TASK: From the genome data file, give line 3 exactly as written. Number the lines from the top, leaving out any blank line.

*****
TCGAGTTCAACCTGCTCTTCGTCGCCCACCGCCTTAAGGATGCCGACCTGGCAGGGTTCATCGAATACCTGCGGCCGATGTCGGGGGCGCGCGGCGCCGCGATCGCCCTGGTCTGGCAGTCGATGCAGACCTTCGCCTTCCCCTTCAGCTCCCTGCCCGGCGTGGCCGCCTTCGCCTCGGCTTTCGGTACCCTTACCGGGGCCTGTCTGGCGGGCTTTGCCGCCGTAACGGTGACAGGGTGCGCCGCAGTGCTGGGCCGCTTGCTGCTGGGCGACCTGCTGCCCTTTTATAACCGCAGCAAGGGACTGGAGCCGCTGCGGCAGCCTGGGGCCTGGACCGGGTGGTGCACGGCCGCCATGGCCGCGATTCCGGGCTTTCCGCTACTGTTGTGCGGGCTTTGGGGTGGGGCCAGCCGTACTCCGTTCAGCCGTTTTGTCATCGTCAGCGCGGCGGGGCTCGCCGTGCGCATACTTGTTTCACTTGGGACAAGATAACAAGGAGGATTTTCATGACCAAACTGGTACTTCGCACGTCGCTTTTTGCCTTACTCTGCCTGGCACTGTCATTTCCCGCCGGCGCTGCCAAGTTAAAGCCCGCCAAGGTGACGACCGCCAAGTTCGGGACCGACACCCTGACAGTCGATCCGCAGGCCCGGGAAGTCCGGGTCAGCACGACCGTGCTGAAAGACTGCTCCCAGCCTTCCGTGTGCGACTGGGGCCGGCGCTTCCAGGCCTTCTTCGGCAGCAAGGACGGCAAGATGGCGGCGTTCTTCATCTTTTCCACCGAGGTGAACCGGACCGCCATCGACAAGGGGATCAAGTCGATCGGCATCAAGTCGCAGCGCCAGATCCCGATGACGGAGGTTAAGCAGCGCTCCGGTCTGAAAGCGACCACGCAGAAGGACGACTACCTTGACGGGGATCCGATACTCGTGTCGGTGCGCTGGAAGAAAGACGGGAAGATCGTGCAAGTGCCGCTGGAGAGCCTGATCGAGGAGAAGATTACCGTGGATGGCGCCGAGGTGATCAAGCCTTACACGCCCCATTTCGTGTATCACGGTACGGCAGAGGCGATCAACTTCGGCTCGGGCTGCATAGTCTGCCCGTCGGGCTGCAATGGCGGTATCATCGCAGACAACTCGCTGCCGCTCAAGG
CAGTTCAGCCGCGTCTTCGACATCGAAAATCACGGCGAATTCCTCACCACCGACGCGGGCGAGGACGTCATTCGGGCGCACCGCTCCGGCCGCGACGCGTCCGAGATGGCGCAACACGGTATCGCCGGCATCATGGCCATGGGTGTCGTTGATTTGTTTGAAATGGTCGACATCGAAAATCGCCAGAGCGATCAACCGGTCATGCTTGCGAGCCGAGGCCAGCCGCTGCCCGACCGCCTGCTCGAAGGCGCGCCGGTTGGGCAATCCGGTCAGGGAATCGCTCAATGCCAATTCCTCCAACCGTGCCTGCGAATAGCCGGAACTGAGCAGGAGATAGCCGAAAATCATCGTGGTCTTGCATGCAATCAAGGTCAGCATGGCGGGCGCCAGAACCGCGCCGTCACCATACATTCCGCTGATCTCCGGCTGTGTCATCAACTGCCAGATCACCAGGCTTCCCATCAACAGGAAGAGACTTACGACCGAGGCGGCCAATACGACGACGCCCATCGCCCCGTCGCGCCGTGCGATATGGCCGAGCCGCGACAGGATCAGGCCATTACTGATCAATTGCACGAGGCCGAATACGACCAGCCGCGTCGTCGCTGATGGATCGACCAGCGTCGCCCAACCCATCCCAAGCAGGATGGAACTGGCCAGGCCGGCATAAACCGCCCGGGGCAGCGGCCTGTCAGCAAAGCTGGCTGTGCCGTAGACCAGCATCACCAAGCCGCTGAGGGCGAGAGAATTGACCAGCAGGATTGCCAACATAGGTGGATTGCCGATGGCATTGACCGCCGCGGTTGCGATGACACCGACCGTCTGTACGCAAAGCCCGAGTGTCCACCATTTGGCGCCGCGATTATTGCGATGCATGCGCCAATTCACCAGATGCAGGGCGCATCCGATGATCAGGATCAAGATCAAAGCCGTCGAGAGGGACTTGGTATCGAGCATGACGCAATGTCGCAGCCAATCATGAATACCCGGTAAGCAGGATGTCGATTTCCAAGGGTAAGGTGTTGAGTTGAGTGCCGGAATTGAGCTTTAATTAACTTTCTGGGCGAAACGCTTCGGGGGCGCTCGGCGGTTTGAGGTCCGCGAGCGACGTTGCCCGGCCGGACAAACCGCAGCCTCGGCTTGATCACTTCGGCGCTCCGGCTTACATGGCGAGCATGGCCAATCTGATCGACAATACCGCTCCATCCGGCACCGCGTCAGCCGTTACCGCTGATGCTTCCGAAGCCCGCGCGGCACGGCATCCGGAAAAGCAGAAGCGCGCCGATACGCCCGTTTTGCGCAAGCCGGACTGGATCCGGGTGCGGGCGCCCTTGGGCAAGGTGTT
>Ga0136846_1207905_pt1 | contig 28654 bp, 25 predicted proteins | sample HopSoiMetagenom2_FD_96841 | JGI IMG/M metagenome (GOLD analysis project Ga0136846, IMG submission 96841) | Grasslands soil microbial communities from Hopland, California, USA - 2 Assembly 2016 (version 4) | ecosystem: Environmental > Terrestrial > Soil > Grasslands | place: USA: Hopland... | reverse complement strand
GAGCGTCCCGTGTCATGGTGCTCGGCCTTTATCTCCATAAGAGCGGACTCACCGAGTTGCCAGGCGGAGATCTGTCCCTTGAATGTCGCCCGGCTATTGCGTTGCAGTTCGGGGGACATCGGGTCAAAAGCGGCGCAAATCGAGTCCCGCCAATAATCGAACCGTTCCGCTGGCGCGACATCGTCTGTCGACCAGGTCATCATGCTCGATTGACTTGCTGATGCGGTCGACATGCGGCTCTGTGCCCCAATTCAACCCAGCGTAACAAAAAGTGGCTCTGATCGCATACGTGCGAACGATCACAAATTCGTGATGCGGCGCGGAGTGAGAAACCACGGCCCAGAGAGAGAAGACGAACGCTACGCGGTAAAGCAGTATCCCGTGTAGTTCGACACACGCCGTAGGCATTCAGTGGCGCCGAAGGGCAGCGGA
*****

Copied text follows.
>Ga0136846_1207905_pt1 | contig 28654 bp, 25 predicted proteins | sample HopSoiMetagenom2_FD_96841 | JGI IMG/M metagenome (GOLD analysis project Ga0136846, IMG submission 96841) | Grasslands soil microbial communities from Hopland, California, USA - 2 Assembly 2016 (version 4) | ecosystem: Environmental > Terrestrial > Soil > Grasslands | place: USA: Hopland... | reverse complement strand